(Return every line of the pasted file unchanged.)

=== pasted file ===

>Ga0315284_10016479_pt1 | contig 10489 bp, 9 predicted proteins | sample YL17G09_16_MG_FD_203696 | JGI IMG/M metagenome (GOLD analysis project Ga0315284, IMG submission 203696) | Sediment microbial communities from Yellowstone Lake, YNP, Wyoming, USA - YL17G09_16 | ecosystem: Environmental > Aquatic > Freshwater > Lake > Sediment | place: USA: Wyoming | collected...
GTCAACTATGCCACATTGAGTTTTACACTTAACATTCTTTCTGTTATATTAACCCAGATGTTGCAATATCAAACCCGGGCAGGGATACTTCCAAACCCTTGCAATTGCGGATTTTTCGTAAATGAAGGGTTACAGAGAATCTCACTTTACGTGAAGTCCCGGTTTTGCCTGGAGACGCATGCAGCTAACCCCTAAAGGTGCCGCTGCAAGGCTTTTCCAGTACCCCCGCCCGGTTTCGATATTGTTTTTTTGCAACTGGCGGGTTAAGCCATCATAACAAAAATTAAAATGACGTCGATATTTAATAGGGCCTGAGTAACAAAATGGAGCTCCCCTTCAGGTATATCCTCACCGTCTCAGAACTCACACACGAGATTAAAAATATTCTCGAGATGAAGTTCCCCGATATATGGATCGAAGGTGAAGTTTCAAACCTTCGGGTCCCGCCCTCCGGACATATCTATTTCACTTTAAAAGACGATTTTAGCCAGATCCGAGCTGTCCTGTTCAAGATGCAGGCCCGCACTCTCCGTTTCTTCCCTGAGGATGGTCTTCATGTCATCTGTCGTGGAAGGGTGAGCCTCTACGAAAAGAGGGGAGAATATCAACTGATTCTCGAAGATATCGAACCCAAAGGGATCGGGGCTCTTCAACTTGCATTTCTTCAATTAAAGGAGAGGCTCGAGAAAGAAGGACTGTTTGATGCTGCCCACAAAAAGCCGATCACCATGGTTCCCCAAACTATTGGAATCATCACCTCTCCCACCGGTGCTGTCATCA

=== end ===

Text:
>Ga0315284_10016479_pt1 | contig 10489 bp, 9 predicted proteins | sample YL17G09_16_MG_FD_203696 | JGI IMG/M metagenome (GOLD analysis project Ga0315284, IMG submission 203696) | Sediment microbial communities from Yellowstone Lake, YNP, Wyoming, USA - YL17G09_16 | ecosystem: Environmental > Aquatic > Freshwater > Lake > Sediment | place: USA: Wyoming | collected...
GTCAACTATGCCACATTGAGTTTTACACTTAACATTCTTTCTGTTATATTAACCCAGATGTTGCAATATCAAACCCGGGCAGGGATACTTCCAAACCCTTGCAATTGCGGATTTTTCGTAAATGAAGGGTTACAGAGAATCTCACTTTACGTGAAGTCCCGGTTTTGCCTGGAGACGCATGCAGCTAACCCCTAAAGGTGCCGCTGCAAGGCTTTTCCAGTACCCCCGCCCGGTTTCGATATTGTTTTTTTGCAACTGGCGGGTTAAGCCATCATAACAAAAATTAAAATGACGTCGATATTTAATAGGGCCTGAGTAACAAAATGGAGCTCCCCTTCAGGTATATCCTCACCGTCTCAGAACTCACACACGAGATTAAAAATATTCTCGAGATGAAGTTCCCCGATATATGGATCGAAGGTGAAGTTTCAAACCTTCGGGTCCCGCCCTCCGGACATATCTATTTCACTTTAAAAGACGATTTTAGCCAGATCCGAGCTGTCCTGTTCAAGATGCAGGCCCGCACTCTCCGTTTCTTCCCTGAGGATGGTCTTCATGTCATCTGTCGTGGAAGGGTGAGCCTCTACGAAAAGAGGGGAGAATATCAACTGATTCTCGAAGATATCGAACCCAAAGGGATCGGGGCTCTTCAACTTGCATTTCTTCAATTAAAGGAGAGGCTCGAGAAAGAAGGACTGTTTGATGCTGCCCACAAAAAGCCGATCACCATGGTTCCCCAAACTATTGGAATCATCACCTCTCCCACCGGTGCTGTCATCA